Review: Jenna Jameson’s “Shadow Hunter”

Over the summer we broke the news that Jenna Jameson would be starring in her own comic book entitled Shadow Hunter from Virgin Comics (how ironic). Well, this past week the first issue finally hit the stands, and we snagged a copy to review.

Shadow Hunter is about a struggling tattoo artist named Jezzerie Jaden, who all her life has been experiencing vivid dreams of demons and monsters engaging in a war with angels. As a child they were entertaining but as a young adult they creep her out. Unfortunately for her, those visions are now coming to life and attacking her in the streets of New York City.

After an attack in Grand Central, Jezzerie learns the true reason behind the attacks: she is the daughter of the devil.

Jezzerie Jaden is based on Jenna’s likeness and personality; artist Mukesh Singh does a good job of transferring her sexiness onto the printed page. This is especially evident when Jezzerie becomes the Shadow Hunter, a leather clad goddess with black hair, tattoos and a G-string. While Jenna helped to create the back story (and having the final say on what happens in the book), the actual writer is a woman named Christina Z. Christina Z. is a former writer for Spin Magazine and co-creator of the popular comic book, Witchblade that eventually inspired a TV series on TNT.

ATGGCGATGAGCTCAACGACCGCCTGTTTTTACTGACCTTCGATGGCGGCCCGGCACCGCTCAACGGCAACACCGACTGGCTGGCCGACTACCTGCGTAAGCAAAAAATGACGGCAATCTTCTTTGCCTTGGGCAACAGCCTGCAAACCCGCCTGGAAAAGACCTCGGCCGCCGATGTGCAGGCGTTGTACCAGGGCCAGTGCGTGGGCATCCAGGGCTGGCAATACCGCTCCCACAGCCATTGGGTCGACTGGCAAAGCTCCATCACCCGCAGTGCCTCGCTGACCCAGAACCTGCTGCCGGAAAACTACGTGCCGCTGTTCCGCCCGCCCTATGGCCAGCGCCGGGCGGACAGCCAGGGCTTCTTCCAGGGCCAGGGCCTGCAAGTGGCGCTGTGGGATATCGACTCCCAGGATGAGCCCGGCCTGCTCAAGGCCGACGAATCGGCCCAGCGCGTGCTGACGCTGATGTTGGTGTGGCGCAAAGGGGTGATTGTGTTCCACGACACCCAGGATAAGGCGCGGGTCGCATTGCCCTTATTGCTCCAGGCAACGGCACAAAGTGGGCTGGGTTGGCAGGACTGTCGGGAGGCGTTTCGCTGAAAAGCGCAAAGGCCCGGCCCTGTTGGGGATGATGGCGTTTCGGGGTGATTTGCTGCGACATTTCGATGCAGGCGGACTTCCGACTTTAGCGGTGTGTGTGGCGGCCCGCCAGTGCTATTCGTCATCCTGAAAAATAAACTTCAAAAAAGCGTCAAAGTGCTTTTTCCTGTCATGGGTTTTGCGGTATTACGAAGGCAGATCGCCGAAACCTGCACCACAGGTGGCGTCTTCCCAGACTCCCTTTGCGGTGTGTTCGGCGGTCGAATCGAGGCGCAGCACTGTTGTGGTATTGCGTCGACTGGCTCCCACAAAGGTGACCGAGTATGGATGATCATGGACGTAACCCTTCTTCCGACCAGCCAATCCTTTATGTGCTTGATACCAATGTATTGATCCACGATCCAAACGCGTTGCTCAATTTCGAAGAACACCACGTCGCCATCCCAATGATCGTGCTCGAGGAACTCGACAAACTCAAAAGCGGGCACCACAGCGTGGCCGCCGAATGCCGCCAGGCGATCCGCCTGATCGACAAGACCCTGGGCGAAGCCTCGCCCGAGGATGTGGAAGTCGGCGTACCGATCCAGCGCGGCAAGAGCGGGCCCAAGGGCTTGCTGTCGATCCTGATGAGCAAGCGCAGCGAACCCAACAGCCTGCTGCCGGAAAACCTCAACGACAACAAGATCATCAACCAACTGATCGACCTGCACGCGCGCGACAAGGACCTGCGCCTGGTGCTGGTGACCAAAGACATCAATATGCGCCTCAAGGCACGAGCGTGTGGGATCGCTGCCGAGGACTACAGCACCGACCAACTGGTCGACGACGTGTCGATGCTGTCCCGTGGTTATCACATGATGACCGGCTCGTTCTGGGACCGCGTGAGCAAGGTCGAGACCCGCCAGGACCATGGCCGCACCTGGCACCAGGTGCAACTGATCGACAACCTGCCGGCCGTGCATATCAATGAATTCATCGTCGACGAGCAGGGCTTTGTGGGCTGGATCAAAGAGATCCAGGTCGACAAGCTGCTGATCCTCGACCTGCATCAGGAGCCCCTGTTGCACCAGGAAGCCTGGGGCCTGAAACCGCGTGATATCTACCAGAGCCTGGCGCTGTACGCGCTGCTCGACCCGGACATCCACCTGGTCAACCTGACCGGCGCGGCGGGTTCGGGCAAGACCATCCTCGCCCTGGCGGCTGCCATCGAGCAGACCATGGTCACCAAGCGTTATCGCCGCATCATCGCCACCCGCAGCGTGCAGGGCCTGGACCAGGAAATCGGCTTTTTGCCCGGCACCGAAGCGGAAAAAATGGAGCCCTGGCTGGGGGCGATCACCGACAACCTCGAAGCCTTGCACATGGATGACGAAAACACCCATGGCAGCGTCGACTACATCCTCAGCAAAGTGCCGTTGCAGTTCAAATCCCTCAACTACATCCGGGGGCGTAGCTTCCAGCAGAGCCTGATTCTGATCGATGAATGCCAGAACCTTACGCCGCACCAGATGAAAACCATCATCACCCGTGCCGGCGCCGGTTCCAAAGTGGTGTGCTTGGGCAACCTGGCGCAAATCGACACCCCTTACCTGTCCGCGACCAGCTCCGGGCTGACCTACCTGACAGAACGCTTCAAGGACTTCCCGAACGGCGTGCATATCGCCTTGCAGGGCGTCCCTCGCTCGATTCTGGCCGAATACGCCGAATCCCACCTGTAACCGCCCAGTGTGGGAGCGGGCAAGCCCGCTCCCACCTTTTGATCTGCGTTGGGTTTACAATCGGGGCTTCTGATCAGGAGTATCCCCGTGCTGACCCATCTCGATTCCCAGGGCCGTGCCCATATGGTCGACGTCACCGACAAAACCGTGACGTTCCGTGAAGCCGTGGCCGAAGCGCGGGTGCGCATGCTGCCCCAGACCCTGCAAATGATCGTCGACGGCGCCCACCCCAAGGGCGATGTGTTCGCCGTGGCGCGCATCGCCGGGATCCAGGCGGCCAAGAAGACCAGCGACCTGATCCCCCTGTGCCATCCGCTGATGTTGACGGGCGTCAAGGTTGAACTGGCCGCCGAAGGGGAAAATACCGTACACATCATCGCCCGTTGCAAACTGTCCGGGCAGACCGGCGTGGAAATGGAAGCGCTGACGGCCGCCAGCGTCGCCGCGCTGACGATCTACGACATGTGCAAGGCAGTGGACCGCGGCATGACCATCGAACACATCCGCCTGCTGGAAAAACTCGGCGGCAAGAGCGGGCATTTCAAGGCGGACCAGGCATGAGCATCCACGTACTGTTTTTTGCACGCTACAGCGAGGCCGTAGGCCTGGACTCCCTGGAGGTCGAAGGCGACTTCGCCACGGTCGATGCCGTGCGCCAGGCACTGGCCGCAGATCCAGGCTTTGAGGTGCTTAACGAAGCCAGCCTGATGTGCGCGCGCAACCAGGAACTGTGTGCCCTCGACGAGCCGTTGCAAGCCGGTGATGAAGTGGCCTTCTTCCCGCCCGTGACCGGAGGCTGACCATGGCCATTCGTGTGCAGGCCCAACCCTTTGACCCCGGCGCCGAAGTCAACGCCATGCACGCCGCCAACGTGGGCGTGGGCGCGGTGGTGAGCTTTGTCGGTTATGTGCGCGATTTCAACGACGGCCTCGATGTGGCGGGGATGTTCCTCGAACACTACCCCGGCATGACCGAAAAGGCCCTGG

As for the content, Christina does a good job of setting up the context and personality of the character before getting down to the action. Although the premise might be a bit cliché Christina injects Jezzerie with enough personality and problems that remind the reader of the problems Peter Parker faces, but with a modern feminine twist.

Jezzerie is a likeable character that has a good relationship with landlord, who looks out for her despite the fact that she’s late on her rent. She took a break from her career to help her a**hole boyfriend – until she catches him cheating on her. She has to deal with having her electricity and phone service cut off, let alone happenings on the Internet that she regrets. Singh’s art captures the character’s emotions fairly well, but needs to work on his “eyes” a little. However, when it comes to rendering demons, they have a smoky solid quality that’s photorealistic.

Despite the fact that it’s a T&A comic book (not that there’s anything wrong with that) the first issue was entertaining, and shows some good potential for character development. Whether it does maintain its entertainment remains to be seen, but with Christina Z. scripting the potential is there. Shadow Hunter is worth purchasing, but be forewarned: unlike Jenna’s movies, there’s no nudity.

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